But it appears that all these catastrophes are just part of normal business operations for Denbury. Earlier this month, the Dallas Morning News reported that the company’s third quarter revenues set a new record for the company, taking in $674 million. The paper also reported:
The record quarter came despite a falloff in oil production from last quarter as the company shut down part of one of its Louisiana fields to try and address carbon dioxide leaks.
Unlike most oil companies that drill for oil, Denbury pumps carbon dioxide into previously tapped oil fields to bring crude to the surface. Since 2007 the company has experienced a series of carbon dioxide leaks through abandoned wells in Mississippi and Louisiana. Earlier this year Denbury agreed to pay a $662,500 fine to the Mississippi Department of Environmental Quality.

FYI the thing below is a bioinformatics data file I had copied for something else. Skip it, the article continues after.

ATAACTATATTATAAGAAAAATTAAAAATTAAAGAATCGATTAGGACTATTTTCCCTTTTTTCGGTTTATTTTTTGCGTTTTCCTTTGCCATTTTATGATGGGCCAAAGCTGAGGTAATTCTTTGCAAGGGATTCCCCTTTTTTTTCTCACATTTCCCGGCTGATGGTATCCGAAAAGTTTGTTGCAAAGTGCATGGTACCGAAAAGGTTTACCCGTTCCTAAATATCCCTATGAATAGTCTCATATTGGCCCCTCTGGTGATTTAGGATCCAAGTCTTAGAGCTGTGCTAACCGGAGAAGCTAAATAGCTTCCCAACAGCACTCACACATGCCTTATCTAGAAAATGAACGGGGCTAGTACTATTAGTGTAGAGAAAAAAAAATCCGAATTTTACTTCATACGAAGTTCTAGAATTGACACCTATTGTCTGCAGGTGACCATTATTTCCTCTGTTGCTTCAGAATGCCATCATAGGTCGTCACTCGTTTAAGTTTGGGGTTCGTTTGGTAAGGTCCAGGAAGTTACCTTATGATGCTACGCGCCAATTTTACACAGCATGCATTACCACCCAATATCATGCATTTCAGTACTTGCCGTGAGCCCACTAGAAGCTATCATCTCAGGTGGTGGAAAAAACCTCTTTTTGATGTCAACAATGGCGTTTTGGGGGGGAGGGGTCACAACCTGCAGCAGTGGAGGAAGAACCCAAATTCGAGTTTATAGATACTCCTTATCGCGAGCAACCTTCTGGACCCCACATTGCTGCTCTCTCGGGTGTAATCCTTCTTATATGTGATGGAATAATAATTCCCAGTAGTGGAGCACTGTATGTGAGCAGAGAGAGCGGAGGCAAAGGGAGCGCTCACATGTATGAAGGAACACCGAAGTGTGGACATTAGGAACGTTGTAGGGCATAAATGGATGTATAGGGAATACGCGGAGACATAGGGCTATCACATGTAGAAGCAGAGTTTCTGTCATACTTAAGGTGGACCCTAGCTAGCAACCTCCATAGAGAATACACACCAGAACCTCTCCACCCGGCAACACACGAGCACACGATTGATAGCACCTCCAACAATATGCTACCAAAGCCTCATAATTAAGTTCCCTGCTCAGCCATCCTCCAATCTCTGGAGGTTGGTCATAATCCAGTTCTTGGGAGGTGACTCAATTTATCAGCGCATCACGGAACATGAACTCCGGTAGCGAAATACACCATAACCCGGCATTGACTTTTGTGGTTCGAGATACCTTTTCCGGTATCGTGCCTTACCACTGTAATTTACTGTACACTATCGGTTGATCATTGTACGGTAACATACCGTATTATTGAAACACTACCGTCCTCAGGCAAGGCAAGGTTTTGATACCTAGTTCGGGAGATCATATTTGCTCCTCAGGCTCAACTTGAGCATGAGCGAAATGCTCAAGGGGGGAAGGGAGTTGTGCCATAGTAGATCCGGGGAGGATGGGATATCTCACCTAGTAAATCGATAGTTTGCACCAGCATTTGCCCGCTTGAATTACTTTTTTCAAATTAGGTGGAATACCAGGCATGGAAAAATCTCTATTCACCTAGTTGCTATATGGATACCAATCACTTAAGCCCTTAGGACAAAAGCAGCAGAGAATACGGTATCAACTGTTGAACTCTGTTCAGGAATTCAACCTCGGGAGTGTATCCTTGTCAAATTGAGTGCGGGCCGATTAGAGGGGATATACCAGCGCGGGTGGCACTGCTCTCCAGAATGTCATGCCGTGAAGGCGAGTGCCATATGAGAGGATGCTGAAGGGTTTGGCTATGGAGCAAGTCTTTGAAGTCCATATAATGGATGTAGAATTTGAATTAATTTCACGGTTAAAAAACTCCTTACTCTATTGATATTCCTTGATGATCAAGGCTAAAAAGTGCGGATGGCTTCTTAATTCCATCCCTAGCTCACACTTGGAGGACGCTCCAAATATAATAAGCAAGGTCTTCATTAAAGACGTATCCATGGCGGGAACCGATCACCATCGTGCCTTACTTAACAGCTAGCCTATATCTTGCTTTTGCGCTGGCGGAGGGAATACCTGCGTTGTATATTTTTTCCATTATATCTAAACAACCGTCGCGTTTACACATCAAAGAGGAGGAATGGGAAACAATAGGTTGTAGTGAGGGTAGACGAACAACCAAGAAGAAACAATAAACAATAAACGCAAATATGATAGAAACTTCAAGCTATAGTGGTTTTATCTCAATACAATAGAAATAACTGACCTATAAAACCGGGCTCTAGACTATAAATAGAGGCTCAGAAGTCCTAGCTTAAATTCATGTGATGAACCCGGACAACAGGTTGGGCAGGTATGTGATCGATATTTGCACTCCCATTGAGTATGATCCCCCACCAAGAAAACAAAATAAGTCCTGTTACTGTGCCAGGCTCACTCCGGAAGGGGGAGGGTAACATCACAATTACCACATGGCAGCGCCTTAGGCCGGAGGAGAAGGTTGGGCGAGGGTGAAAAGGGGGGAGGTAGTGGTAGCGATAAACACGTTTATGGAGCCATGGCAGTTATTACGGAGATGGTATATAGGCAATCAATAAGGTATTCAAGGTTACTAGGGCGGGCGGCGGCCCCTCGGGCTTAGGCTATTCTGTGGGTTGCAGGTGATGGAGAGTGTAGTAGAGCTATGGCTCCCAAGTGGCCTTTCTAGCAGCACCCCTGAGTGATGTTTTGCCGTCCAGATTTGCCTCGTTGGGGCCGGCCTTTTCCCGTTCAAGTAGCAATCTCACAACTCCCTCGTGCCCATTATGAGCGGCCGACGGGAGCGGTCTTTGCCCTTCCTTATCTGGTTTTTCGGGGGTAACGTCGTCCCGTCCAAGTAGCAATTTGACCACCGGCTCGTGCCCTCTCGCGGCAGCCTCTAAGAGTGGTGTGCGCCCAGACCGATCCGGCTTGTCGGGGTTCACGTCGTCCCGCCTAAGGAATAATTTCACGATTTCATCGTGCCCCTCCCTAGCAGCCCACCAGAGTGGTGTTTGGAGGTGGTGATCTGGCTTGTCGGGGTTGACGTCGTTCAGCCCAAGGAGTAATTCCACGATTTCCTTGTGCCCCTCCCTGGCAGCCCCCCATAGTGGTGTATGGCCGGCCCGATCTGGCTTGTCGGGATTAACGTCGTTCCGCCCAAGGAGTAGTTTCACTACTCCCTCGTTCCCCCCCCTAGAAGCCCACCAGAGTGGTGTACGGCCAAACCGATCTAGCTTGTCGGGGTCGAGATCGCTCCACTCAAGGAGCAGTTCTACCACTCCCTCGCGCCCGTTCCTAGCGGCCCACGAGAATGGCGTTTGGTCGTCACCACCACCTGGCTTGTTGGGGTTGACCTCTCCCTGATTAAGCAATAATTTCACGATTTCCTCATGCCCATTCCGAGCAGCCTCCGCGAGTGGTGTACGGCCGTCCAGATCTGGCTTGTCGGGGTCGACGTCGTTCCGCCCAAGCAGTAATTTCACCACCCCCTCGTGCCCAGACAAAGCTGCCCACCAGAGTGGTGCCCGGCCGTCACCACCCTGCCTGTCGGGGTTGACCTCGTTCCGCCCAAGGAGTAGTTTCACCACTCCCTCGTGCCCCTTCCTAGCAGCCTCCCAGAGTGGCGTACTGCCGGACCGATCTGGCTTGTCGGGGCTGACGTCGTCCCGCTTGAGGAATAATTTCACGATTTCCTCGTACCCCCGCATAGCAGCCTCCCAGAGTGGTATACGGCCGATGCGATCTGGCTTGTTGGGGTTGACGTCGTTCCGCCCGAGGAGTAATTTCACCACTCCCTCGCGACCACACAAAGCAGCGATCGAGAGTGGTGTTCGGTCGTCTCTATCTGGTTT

“Our remediation efforts at Delhi Field are progressing well and we have resumed carbon dioxide injections into areas surrounding the impacted area,” Denbury CEO Phil Rykhoek said in a statement. “We continue to expect company-wide production to resume its sequential growth in the fourth quarter.”
Even with the slowdown in Lousiana, Denbury reported a $102 million profit in the third quarter, a 20 percent increase from a year ago.
Well, a $102 million profit in just three months. Not bad. We shouldn’t have any problem collecting a pretty big fine from them over this spill in Bowman County.